Selected Poem - 'Prayer (I)'

This first of two George Herbert poems entitled 'Prayer' is widely loved, and the last two words were quoted by Seamus Heaney when he visited St Andrew’s Church some years ago. In fourteen intensely felt lines, run as a single sentence with no main verb, the poet compressed a lifetime’s experience of man’s communication with God.

Prayer (I)

PRayer the Churches banquet, Angels age,
Gods breath in man returning to his birth,
The soul in paraphrase, heart in pilgrimage,
The Christian plummet sounding heav'n and earth;
Engine against th' Almightie, sinners towre,
Reversed thunder, Christ-side-piercing spear,
The six-daies world transposing in an houre,
A kinde of tune, which all things heare and fear;
Softnesse, and peace, and joy, and love, and blisse,
Exalted Manna, gladnesse of the best,
Heaven in ordinarie, man well drest,
The milkie way, the bird of Paradise,
Church-bels beyond the starres heard, the souls bloud,
The land of spices; something understood.

Commentary

The opening is almost stately, giving full weight to the liturgical significance of prayer as a collective act of worship and one which is not bounded by human life but by “Angel’s age”, i.e., eternal. The next passage reminds the reader of the intimacy between man and God as creator and the dynamism of a relationship involving the deepest emotional and spiritual feelings.

Prayer, for Herbert, is all-encompassing, “sounding heav’n and earth”. It is no meek or token act of obeisance: it is a real personal communication, which expresses anger as well as love and reverence. He often starts, as here, with recriminations - “Engine against th' Almightie” but then goes on to celebrate redemption through the crucifixion (“Christ-side-piercing spear “). This course is followed in his poem 'Bitter-sweet' – “I will complain, yet praise; I will bewail, approve”.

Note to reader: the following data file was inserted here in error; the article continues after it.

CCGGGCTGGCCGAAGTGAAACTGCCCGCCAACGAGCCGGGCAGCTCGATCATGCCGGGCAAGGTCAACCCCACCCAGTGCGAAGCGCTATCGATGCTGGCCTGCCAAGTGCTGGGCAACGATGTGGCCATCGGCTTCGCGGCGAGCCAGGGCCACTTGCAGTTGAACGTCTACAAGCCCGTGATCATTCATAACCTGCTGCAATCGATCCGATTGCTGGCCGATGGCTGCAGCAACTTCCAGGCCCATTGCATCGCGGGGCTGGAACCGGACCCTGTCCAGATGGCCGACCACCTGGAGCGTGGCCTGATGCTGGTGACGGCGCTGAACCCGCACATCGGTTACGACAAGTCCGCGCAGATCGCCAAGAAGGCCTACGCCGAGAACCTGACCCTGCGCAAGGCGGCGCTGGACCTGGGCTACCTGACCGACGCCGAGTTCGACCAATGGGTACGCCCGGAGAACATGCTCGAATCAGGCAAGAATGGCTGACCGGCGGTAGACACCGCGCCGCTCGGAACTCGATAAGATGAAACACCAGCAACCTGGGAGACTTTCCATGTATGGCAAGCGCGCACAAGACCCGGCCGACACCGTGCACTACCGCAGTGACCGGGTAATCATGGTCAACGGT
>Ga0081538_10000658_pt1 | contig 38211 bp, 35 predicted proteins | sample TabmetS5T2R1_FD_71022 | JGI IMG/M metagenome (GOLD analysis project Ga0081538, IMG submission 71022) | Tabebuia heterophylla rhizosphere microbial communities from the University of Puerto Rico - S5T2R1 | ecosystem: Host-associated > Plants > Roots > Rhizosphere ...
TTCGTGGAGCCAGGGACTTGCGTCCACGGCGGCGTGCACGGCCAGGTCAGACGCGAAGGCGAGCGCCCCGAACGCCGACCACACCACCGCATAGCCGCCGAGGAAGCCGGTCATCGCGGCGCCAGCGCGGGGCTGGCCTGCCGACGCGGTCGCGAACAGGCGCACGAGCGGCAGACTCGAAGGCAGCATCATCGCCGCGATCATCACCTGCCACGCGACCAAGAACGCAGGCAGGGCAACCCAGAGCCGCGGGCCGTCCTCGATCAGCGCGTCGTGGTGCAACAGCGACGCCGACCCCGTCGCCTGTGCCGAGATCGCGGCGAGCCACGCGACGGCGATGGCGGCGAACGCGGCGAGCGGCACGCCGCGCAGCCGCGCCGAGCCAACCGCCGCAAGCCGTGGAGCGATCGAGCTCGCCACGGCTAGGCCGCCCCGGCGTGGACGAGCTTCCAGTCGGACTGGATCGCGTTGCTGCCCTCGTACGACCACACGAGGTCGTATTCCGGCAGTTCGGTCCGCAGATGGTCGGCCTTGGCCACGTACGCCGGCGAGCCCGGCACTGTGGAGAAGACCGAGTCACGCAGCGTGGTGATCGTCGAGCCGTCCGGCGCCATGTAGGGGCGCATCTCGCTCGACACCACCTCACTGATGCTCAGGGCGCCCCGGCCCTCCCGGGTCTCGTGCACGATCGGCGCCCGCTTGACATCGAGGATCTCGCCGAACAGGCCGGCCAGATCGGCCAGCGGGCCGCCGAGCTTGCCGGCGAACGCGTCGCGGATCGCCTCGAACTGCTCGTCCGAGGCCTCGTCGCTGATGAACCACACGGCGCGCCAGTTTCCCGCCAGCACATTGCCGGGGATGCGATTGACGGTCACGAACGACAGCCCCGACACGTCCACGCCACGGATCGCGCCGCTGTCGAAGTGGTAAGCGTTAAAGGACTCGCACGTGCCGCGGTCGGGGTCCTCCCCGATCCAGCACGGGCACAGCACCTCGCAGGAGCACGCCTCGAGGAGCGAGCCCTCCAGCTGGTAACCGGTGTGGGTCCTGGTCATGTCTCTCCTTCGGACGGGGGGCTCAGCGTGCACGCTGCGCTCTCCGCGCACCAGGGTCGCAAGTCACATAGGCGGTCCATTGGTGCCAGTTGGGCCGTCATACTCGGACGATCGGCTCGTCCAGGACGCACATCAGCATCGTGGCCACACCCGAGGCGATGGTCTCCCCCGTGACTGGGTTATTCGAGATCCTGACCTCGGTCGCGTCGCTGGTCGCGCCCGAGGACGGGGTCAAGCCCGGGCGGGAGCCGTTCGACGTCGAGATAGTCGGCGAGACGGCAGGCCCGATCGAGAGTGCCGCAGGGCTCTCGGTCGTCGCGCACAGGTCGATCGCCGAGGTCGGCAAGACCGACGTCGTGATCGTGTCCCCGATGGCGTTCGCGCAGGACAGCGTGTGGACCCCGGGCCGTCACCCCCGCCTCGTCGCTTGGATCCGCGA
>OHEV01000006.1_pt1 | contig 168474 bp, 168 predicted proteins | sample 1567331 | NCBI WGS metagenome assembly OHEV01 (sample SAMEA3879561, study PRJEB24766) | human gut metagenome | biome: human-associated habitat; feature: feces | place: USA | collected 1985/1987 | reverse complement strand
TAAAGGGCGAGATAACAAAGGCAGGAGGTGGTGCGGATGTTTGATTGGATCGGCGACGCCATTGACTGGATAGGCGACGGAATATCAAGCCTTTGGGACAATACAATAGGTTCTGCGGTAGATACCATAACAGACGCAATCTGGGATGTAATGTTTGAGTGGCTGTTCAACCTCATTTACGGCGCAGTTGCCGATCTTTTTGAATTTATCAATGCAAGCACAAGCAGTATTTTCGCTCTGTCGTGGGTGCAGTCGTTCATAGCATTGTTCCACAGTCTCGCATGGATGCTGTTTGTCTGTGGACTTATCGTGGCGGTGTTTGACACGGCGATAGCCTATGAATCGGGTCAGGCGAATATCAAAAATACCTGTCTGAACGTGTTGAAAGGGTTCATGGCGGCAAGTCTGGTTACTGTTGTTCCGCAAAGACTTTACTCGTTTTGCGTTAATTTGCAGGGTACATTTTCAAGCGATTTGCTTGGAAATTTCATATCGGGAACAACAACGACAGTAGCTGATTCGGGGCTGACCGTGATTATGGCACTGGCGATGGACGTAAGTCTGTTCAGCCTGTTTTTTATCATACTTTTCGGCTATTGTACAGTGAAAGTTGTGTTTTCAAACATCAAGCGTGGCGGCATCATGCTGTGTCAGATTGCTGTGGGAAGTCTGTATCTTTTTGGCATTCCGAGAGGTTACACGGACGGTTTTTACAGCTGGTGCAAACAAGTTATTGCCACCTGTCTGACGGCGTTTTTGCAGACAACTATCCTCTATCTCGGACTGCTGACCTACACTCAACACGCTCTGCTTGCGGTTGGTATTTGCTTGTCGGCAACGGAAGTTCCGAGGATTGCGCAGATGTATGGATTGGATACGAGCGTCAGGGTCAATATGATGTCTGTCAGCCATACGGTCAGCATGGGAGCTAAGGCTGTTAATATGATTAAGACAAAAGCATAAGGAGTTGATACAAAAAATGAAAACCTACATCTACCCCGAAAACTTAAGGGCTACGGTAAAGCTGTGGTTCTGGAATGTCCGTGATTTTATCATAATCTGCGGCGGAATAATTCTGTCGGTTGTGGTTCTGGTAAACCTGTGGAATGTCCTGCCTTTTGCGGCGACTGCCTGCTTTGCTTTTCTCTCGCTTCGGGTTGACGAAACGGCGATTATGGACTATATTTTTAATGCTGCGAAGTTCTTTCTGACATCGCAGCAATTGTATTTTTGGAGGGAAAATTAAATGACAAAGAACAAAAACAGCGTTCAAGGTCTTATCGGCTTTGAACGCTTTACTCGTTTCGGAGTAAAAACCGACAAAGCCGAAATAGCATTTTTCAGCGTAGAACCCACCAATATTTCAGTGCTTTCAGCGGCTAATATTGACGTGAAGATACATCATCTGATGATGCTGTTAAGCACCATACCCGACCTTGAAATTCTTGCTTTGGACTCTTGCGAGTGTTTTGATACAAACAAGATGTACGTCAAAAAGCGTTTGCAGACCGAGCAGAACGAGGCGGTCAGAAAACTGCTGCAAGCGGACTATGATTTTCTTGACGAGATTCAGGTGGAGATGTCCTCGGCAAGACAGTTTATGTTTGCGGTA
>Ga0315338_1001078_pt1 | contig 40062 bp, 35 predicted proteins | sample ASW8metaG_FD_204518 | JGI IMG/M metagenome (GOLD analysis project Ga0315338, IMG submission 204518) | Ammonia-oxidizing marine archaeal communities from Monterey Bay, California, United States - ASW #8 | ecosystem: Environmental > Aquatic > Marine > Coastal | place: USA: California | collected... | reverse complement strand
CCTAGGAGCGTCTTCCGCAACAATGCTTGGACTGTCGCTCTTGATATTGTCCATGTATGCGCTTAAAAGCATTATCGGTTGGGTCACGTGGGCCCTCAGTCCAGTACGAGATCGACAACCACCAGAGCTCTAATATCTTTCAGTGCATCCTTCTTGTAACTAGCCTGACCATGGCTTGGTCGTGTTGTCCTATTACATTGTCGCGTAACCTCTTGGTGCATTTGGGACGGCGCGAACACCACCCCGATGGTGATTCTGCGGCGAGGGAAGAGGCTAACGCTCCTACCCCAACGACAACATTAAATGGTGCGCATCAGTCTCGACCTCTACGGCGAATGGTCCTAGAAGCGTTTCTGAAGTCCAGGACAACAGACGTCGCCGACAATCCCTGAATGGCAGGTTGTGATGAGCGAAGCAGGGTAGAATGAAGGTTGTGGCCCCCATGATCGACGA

In 'Affliction (I)', Herbert moves from “Thus doth thy power cross-bias me, not making Thine own gift good, yet me from my wayes taking” to “Yet, though thou troublest me, I must be meek”. There are many other examples.

In 'Prayer (I)', the transformative effect of the resurrection is dramatically emphasised by the reference to “the six-daies world transposing in an hour” – Christ dead and then miraculously alive again, changing everything. The musical Herbert sees this in terms of a tune which reaches and strikes awe into all creation.

From that high point, the poem goes on to appeal to the emotions and to all the senses with visions of heavenly bliss – touch (softness), taste (manna), sight (bird of Paradise), hearing (church bells) and smell (spices). This wonderful evocation comes to a perfect conclusion with the quiet acceptance of the ineffable: “something understood”.

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